Why wasn't Pluto considered a planet

Aha! : Why is Pluto no longer a planet?

“Planet X” - the astronomer was after him. Percival Lowell said there had to be such a planet. Otherwise the disturbances in the orbital movements of the planets Uranus and Neptune at the edge of our solar system could not be explained. The astronomer himself did not find a suitable candidate. But soon after Lowell's death, in February 1930, just 24-year-old Clyde Tombaugh observed a wandering patch of light that matched the predicted dates: Pluto.

The new one was hailed as the ninth planet. But was the celestial body, named after the Roman god of the underworld, really big enough to distract the two giants Uranus and Neptune? Then its mass should have been significantly greater than that of the earth.

As soon as it was discovered, Pluto began to shrink. For a while it was thought to be as big as the earth, but the 12,000 kilometers in diameter were far too large. In 1950 it was only half the size of the globe, today its diameter is estimated to be around 2,300 kilometers. That would make Pluto smaller than the Earth's moon. Billions of kilometers from Earth, Pluto orbits the sun once within 250 years.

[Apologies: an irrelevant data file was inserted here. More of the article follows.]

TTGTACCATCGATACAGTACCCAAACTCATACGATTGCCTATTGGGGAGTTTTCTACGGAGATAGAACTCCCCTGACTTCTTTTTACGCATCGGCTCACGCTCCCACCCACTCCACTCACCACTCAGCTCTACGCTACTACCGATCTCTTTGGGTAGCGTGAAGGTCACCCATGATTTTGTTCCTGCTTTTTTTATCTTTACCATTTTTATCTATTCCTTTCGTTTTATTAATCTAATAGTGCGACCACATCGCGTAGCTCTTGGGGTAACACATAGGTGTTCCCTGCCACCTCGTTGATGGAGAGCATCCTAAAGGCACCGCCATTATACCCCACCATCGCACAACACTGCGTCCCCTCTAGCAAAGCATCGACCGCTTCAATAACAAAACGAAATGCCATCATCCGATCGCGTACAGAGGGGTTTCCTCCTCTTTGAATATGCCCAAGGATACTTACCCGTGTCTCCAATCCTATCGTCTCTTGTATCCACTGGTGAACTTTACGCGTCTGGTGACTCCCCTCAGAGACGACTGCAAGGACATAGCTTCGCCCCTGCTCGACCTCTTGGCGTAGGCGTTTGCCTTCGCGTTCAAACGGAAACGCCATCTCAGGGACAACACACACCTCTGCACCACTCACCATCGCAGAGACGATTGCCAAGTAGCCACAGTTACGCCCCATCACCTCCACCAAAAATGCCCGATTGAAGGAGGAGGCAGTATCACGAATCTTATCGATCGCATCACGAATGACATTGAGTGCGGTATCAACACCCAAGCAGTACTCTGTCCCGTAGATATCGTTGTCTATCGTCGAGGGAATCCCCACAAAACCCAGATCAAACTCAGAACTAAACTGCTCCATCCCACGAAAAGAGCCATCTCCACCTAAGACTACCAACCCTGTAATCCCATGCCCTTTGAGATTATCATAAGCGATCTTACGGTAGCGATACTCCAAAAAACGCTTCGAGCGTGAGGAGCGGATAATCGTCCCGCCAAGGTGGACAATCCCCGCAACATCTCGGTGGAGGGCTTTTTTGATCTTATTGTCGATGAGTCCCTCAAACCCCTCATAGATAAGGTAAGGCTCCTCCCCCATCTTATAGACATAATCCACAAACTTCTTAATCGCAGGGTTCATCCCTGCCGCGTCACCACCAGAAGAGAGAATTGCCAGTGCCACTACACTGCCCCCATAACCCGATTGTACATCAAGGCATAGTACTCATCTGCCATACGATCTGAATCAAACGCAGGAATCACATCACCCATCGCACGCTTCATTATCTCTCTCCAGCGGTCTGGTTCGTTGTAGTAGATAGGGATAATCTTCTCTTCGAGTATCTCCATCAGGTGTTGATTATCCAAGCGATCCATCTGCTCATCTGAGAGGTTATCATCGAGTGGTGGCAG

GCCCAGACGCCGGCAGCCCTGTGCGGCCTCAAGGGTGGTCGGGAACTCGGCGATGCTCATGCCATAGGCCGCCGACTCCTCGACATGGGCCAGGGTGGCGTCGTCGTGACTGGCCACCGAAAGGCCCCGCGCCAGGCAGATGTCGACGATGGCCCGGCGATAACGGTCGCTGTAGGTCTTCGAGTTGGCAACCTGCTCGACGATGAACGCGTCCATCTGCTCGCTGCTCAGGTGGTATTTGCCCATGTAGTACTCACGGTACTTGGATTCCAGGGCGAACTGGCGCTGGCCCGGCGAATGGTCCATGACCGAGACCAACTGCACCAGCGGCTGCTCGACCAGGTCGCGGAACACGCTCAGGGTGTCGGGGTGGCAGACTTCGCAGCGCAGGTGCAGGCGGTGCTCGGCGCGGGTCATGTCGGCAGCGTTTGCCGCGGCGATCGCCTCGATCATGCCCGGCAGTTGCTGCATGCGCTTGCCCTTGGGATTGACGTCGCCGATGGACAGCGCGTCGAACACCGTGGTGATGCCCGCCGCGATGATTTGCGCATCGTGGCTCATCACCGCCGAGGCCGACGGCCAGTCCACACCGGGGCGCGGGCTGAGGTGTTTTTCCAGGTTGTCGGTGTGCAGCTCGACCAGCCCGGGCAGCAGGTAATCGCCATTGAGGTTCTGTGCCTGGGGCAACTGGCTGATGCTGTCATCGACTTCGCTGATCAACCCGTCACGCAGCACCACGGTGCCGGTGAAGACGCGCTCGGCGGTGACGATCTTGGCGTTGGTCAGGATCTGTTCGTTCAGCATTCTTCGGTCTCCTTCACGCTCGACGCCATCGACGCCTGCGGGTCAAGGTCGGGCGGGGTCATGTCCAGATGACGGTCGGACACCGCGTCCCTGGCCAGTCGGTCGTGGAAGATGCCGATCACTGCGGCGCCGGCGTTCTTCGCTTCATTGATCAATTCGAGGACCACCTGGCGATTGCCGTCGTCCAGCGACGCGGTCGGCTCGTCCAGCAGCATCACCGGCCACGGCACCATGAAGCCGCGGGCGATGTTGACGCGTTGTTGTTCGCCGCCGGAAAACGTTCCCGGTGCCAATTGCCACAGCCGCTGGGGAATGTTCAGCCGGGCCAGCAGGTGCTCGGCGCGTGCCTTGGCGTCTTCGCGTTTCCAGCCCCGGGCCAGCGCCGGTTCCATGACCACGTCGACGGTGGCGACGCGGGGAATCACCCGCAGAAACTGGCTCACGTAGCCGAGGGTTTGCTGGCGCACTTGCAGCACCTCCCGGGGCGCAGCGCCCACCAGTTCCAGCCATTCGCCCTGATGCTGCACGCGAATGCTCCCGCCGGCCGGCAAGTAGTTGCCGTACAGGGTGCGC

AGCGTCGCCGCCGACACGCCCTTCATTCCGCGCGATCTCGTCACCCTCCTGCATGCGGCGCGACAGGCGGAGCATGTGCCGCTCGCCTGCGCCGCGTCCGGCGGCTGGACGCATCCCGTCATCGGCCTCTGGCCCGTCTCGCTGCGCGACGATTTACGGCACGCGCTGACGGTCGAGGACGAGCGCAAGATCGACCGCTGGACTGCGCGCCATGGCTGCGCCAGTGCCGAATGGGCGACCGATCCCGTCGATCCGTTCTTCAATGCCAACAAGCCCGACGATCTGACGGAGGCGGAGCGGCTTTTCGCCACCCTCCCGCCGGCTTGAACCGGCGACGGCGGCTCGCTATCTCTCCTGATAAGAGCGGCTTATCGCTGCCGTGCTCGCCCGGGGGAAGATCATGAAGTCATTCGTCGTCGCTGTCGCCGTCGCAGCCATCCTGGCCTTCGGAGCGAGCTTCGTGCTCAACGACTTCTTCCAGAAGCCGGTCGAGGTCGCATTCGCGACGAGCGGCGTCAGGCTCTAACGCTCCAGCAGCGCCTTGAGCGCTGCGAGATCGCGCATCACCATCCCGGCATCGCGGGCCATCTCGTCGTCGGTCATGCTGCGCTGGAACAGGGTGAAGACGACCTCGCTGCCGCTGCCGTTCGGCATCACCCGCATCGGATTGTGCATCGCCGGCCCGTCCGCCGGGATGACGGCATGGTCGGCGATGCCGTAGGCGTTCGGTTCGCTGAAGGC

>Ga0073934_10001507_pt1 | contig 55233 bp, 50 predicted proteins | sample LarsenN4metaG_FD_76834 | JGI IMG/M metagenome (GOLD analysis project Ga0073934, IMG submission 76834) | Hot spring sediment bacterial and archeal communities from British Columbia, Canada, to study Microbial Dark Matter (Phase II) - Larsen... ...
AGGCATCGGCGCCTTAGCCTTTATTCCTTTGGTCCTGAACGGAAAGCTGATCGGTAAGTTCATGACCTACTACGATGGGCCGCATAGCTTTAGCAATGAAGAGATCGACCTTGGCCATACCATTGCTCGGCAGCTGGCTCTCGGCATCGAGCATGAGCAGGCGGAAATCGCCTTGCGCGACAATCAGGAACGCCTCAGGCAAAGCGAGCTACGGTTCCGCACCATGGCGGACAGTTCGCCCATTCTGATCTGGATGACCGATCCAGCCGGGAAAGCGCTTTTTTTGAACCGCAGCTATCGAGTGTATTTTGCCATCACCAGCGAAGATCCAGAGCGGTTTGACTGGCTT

In the meantime, astronomers have discovered many similar celestial bodies out there: Quaoar or Orcus, Sedna and Makemake. They are all pitch black and hardly reflect the light of the sun. Beyond Neptune lies a whole ring of dark, icy little bodies: the Kuiper belt.

"Pluto is a victim of inflation," says Jürgen Kerp from the Argelander Institute for Astronomy in Bonn. “Only its history of discovery distinguishes it from other objects in the Kuiper Belt.” However, Pluto lost its historically determined special position after researchers discovered a celestial body in the summer of 2005 that is slightly larger than it: Eris. The following year, Pluto was stripped of its planetary status. Otherwise Eris & Co. would also have had to be called a planet.

With only eight planets left, the solar system remains clear. But what is the difference between Pluto and similar celestial bodies and real planets? They must have enough gravity to dominate their surroundings and to be able to clear them of other objects, it is now said. A vague phrase. After all, it does not rule out that the number of planets will one day rise again from eight to nine, says the sky researcher Kerp: "It is assumed that there is a still undiscovered planet in the Kuiper Belt that is as big as Earth." Thomas de Padova

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